Judging by how often people borrow art prints* from the library, Arlington has a lot of art lovers. So you’ll be glad to learn that the Los Angeles County Museum of Art (LACMA) has just made 20,000 images of its artwork that is in the public domain available in high-resolution format.
*Didn’t know you could borrow art from the library? Come on in and check out our collection on the second floor and in the stairwell. Art prints go out for six weeks at a time.
LACMA’s instructions read, “To find downloadable images, visit our collections database. Search by any criteria. On the search results page, at the top right, you will see an option that says “select only results with unrestricted images.” Check this box to filter for results for which we offer a high quality downloadable image. Navigate to a particular artwork, and you will see a “download” option immediately below the image that will deliver the image to your desktop.”
Do take a minute to read the Terms and Conditions, and be aware that these images are “only for limited non-commercial personal use. Users must cite the author/artist and source of the Protected Content as they would material from any printed or other work, and the citation should include the URL “www.lacma.org” in addition to all copyright and other proprietary notices provided with the Protected Content.”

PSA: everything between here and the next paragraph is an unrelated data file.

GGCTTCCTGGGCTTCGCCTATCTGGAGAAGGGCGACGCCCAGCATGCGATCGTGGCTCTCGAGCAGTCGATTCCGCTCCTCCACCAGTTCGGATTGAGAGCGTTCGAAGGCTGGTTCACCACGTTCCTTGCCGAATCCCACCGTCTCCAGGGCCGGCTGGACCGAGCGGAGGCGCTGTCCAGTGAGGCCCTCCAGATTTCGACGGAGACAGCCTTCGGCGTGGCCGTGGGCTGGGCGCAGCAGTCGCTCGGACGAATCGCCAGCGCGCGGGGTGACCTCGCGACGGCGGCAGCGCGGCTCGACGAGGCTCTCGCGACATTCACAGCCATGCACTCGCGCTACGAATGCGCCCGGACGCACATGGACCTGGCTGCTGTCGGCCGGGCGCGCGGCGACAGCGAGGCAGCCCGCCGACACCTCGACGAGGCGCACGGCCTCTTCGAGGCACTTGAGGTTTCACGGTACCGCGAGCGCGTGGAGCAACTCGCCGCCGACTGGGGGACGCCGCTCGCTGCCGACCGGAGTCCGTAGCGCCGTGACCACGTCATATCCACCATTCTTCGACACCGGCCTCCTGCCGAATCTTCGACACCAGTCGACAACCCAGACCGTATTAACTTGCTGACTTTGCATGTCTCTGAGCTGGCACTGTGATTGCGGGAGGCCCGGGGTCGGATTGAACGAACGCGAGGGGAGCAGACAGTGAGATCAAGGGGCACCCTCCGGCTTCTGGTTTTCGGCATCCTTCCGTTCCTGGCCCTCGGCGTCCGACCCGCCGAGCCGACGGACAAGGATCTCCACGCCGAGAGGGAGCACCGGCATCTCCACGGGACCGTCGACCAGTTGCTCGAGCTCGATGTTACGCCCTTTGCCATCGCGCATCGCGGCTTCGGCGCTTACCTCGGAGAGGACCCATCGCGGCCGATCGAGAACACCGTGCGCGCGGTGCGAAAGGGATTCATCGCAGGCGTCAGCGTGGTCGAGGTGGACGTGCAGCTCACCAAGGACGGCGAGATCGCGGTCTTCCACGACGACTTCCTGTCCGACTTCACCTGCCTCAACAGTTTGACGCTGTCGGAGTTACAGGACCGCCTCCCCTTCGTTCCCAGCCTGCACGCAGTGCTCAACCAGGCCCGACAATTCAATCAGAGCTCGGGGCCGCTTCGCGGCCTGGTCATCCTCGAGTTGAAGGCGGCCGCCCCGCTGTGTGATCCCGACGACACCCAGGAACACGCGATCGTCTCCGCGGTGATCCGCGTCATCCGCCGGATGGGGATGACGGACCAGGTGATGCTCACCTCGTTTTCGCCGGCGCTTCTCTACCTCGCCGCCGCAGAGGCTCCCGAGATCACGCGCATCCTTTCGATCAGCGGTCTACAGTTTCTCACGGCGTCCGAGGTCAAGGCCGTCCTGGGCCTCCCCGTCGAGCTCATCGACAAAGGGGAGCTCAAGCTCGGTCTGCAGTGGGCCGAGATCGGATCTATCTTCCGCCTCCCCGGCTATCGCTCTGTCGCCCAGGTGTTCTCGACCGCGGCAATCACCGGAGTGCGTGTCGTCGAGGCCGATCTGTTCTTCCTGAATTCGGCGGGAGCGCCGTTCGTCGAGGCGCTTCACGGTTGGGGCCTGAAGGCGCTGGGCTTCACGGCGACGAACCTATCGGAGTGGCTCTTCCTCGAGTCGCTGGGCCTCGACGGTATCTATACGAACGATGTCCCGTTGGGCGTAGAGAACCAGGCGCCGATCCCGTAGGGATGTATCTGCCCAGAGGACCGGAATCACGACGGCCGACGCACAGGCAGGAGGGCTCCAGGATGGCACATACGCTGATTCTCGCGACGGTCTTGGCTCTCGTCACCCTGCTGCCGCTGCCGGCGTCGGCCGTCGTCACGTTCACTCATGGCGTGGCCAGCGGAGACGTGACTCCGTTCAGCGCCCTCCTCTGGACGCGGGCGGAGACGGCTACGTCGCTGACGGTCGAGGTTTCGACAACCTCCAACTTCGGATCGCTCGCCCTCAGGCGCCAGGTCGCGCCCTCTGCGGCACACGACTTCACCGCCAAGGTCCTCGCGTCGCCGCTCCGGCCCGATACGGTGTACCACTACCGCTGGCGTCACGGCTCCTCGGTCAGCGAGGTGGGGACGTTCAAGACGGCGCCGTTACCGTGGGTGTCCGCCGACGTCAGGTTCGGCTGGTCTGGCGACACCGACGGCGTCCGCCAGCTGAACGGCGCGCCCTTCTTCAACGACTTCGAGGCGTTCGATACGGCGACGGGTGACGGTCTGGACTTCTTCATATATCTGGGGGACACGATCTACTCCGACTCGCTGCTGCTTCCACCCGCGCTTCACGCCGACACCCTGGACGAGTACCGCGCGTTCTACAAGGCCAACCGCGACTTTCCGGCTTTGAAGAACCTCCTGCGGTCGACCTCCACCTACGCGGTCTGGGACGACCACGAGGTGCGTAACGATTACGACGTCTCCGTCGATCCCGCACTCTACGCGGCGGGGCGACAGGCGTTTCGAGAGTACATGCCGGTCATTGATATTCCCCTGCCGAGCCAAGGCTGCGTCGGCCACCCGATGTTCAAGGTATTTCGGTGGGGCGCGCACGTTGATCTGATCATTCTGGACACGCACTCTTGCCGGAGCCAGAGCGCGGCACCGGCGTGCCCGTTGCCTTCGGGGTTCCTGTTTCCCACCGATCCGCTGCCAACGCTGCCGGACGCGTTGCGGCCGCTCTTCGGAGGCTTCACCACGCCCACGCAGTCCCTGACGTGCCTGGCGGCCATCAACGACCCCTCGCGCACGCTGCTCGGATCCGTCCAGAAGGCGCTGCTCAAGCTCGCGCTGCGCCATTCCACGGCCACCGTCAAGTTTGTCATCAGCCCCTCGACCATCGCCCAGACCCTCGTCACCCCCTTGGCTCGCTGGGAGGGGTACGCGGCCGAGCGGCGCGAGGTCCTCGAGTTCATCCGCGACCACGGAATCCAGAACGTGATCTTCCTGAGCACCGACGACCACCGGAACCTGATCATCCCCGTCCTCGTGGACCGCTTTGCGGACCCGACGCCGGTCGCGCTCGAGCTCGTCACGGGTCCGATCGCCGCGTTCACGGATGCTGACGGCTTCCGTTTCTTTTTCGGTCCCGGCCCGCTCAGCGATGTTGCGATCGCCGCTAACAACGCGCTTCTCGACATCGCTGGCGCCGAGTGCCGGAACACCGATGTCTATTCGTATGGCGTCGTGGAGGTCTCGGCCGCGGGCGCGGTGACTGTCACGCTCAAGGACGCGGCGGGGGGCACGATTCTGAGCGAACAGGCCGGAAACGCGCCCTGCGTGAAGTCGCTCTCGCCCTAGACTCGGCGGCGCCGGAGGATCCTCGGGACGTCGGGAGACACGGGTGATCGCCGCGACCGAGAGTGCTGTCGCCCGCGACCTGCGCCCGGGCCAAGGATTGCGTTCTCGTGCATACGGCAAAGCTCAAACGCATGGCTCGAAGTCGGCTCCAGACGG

So, as long as you’re willing to cite your sources, there’s a treasure trove of art waiting to be discovered. You can search for a particular artist, but I had better luck searching by country (e.g. Spain, France, England) and browsing all of the artists. Here are a few that I found:
Fruit Dish on a Garden Chair, Paul Gaugin, France, circa 1890
Paysage (Eragny), Camille Pissarro, France, 1890
The Shade, Auguste Rodin, France, circa 1880
Ambassadeurs: Aristide Bruant, Henry de Toulouse-Lautrec, France, 1892
The sleep of reason produces monsters, Francisco Goya y Lucientes, Spain, 1799
Lake of Geneva from Montreux, J.M.W. Turner, England, circa 1810
“Dancing Hours” Salt, Josiah Wedgwood & Sons, England, circa 1780-1785
So, what are you waiting for? Head over to LACMA and start exploring!
Thanks to Vermont librarian Jessamyn West for alerting me to this news from LACMA.